Personal finance is extremely personal. What works for one person may not work for you based on your income, debt load and financial goals. No matter how you define financial wellness, it's clear that many people have a long way to go before they're financially stable. In July 2022, Money.com reported that 40% of Americans were having trouble paying their bills. Earlier in the year, CNBC reported that 56% of Americans didn't have enough savings to cover a $1,000 emergency.
Financial difficulties make it difficult to plan for the future, so it's important to prioritize financial wellness and take steps to improve your situation. If you're not sure where to begin, make an appointment with a financial advisor.
Employee Financial Wellness
In 2021, 46% of U.S. employers offered some type of financial wellness program, an increase from 40% during the previous year. Although some employers feel responsible for employees' well-being, many companies offer financial wellness programs to boost their bottom lines. People experiencing financial stress may be unable to focus on their work, reducing productivity. For some employees, money-related stress is so bad that it causes them to come to work late or miss work entirely.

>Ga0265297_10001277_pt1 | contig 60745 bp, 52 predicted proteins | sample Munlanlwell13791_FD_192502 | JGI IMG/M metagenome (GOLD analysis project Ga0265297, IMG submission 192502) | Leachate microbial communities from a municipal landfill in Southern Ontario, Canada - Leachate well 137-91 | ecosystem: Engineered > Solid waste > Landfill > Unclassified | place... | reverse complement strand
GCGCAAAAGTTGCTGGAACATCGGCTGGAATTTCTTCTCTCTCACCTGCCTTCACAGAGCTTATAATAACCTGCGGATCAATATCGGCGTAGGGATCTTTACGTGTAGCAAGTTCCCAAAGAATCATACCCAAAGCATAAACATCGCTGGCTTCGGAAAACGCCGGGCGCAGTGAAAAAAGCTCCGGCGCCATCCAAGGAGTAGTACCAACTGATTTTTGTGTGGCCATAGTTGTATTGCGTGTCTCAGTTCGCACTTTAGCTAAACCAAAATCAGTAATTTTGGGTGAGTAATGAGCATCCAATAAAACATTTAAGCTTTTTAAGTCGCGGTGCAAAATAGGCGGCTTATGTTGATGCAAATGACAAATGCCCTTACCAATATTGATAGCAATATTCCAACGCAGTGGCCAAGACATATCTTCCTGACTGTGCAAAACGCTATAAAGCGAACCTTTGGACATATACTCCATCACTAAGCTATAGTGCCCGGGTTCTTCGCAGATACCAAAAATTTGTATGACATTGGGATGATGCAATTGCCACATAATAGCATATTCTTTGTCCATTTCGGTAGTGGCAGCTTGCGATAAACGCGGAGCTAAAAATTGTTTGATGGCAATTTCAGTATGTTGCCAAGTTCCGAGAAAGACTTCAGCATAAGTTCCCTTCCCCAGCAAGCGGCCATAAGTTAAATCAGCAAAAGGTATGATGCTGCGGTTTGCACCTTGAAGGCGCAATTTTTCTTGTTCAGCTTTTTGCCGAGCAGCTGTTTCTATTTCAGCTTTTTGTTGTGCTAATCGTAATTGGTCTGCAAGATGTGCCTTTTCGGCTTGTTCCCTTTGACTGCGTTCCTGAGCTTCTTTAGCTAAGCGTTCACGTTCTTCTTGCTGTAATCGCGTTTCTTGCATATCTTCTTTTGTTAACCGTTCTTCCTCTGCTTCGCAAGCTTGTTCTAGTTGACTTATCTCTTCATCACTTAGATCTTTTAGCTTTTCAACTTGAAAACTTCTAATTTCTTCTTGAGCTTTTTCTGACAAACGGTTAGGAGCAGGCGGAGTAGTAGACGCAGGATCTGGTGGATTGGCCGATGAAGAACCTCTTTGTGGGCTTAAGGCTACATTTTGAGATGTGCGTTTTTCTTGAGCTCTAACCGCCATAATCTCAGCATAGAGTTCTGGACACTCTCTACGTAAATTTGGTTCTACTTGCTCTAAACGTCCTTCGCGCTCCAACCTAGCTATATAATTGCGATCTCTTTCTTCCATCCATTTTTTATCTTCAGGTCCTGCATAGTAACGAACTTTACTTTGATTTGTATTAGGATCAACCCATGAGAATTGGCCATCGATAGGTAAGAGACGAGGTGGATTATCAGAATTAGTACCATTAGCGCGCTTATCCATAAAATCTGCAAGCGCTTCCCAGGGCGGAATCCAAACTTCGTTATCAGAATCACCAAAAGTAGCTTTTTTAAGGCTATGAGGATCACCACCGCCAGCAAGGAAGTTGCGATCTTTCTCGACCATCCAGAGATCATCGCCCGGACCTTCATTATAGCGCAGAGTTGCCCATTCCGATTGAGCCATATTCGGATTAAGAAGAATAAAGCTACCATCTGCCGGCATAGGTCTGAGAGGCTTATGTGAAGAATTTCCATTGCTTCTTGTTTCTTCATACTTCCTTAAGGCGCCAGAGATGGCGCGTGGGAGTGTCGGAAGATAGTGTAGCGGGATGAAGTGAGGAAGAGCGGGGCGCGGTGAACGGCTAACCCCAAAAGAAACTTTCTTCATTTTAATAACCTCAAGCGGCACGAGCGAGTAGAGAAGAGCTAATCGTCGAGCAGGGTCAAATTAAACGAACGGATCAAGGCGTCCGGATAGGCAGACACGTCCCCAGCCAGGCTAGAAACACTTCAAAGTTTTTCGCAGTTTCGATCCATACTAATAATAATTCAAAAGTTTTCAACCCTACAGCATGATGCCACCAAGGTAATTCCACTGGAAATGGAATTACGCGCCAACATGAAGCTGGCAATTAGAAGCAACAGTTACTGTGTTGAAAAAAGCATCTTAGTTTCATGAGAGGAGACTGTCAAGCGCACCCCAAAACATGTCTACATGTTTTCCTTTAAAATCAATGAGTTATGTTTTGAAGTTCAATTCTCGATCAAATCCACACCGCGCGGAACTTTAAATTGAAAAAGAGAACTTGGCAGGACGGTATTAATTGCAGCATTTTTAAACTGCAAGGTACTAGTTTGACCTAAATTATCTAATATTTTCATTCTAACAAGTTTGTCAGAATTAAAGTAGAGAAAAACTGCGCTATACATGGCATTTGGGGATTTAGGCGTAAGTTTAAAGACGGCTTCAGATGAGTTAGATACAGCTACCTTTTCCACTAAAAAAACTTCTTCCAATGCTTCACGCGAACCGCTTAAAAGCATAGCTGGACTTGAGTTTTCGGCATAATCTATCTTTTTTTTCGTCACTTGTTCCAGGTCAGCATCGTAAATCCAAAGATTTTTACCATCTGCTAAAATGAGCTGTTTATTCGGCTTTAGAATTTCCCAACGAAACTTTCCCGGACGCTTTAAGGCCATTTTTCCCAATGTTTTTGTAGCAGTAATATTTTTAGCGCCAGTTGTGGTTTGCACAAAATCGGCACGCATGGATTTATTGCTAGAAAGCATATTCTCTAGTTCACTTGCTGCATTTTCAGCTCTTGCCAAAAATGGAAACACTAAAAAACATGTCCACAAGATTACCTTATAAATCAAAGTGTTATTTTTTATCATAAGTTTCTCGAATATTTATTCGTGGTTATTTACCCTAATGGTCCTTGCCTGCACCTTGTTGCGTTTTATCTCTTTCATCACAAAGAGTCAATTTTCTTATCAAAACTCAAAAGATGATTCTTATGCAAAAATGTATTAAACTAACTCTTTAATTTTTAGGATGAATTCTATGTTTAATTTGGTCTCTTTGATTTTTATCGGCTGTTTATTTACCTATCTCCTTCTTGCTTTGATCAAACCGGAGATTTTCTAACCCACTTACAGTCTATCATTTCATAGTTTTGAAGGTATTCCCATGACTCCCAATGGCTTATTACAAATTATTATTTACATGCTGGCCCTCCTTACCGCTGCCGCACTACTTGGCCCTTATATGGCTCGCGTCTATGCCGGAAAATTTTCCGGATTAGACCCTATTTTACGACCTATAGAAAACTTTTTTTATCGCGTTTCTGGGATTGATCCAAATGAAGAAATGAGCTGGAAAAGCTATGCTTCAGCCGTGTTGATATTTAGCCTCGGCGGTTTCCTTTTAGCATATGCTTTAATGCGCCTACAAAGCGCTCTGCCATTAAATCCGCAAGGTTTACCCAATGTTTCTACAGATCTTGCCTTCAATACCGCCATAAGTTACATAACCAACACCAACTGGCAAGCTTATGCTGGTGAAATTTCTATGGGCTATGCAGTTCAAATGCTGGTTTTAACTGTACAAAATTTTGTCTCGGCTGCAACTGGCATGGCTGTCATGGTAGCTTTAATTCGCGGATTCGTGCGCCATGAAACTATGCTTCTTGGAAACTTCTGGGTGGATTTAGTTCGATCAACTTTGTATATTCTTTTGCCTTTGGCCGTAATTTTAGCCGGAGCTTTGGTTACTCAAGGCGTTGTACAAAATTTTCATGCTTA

If your employer offers a financial wellness program, contact your HR representative to find out how to take advantage of this free benefit.
Basics Steps for Achieving Financial Wellness
The first step to achieving financial wellness is to set short-term and long-term goals. Depending on your age and current financial circumstances, you may want to save for retirement, move to a senior living community or increase your emergency savings. Once you have a goal in mind, follow these steps: